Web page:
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Scaling problemby kuartus4
Tags: scaling 
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#1
Nov113, 04:35 PM

P: 18

Let's say that we have a guy who is 6 feet tall and weighs 190 lb. If we were to make him 60 feet tall with the same proportions as before, how much would the man weigh? How much would he weigh if we make him 50 feet tall?



#2
Nov113, 04:39 PM

P: 228

"Same proportions"...
 So he scales the same amount in all 3 dimensions?  So he weighs the same per cubic centimeter as he did before? That might be a good start. 


#3
Nov113, 04:39 PM

HW Helper
Thanks
P: 945




#4
Nov113, 04:47 PM

P: 18

Scaling problem
Both. 


#5
Nov113, 05:28 PM

Mentor
P: 40,680

And is this question for your schoolwork? 


#6
Nov113, 06:09 PM

P: 18

Nope. Not schoolwork. I'm not in school. I'm just a guy who was curious about this particular question after reading some comics with giant super heroes. Immature I know. But I guess I'll try answering the question. The guys initial volume is 6 cubic feet? His mass is 86 kg. So his density is mass/volume. 8600g/169,901cm cubed. So .5g/1 cm cubed. .5=x/6000 So the sixty foot giant weighs 6,613.8 lbs.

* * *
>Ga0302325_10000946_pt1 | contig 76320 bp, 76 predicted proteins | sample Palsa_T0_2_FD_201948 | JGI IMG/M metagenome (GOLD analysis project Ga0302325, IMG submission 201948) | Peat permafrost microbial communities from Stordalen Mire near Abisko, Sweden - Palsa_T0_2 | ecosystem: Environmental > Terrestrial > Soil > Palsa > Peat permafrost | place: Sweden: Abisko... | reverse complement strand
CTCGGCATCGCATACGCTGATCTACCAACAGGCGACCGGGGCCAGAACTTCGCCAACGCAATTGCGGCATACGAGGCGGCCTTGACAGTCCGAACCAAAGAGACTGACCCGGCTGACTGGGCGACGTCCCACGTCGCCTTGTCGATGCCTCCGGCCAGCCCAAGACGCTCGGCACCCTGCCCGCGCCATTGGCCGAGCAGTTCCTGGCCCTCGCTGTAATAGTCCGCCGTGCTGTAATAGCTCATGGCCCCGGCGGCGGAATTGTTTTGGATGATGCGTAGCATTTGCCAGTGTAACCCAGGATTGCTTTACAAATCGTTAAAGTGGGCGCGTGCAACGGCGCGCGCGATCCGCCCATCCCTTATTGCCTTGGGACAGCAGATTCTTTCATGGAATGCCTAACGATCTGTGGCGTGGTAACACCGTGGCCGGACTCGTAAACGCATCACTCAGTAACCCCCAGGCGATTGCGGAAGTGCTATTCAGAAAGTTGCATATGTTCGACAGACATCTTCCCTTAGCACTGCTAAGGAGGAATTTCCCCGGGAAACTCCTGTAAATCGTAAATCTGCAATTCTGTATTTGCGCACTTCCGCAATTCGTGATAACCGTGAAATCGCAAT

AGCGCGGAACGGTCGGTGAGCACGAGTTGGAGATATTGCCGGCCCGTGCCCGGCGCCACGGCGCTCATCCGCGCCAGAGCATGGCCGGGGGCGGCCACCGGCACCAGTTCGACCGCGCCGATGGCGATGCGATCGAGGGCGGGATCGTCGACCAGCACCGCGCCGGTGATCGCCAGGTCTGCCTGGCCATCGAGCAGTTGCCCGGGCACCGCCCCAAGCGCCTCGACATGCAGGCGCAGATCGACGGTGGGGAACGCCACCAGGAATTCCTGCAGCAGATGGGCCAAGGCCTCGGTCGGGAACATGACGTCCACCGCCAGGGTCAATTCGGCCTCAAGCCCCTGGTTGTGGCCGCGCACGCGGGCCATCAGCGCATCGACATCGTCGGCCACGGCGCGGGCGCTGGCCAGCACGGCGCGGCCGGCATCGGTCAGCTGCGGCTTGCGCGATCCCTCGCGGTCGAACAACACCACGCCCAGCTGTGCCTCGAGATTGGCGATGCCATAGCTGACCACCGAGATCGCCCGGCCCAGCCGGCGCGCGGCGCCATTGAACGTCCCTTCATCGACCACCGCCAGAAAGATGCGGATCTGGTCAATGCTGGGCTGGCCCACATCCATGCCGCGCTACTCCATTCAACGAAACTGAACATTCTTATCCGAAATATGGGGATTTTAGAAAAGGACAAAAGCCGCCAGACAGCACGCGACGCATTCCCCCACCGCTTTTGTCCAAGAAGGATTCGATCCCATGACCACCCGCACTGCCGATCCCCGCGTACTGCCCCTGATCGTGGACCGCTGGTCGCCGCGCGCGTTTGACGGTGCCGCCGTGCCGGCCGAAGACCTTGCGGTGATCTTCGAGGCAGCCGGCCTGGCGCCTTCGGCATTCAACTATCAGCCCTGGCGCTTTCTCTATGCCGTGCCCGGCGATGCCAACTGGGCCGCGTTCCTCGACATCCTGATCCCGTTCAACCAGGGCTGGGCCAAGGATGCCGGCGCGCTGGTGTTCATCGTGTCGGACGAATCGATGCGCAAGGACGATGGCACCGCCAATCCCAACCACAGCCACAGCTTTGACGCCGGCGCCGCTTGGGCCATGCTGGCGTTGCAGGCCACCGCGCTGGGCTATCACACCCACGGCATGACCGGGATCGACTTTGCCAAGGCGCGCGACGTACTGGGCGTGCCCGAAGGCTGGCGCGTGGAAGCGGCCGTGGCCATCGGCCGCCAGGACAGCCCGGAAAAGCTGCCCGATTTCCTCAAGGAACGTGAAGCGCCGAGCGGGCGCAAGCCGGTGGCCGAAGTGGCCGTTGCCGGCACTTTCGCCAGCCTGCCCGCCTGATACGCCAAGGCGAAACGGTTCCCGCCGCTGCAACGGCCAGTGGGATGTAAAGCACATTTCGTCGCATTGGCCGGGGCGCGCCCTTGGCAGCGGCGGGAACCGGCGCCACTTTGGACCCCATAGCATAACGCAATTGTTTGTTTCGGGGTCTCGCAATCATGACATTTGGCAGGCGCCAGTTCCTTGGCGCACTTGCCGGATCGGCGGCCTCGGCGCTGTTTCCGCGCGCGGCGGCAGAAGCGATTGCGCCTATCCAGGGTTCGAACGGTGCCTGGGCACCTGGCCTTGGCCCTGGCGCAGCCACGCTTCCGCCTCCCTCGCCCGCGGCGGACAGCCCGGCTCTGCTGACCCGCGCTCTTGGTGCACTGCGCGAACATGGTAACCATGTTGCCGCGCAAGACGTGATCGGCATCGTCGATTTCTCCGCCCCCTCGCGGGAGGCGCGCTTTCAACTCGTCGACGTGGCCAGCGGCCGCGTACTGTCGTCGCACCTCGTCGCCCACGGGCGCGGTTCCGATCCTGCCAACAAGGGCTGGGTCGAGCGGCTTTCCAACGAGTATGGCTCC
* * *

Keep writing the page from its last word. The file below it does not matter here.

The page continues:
#7
Nov213, 05:18 AM

P: 907

An alternate approach is to take it one step at a time. You scale the block up by increasing its height by a factor of ten and leaving its width and depth the same. What happens to its weight? Then scale it up by making it ten times larger front to back. What happens to its weight? Then scale it up by making it ten times larger side to site. What happens to its weight? 


#8
Nov213, 07:52 AM

Math
Emeritus
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PF Gold
P: 39,340

Weight and mass of an object with uniform density are proportional to the volume of the object and so scale as the cube of lengths.



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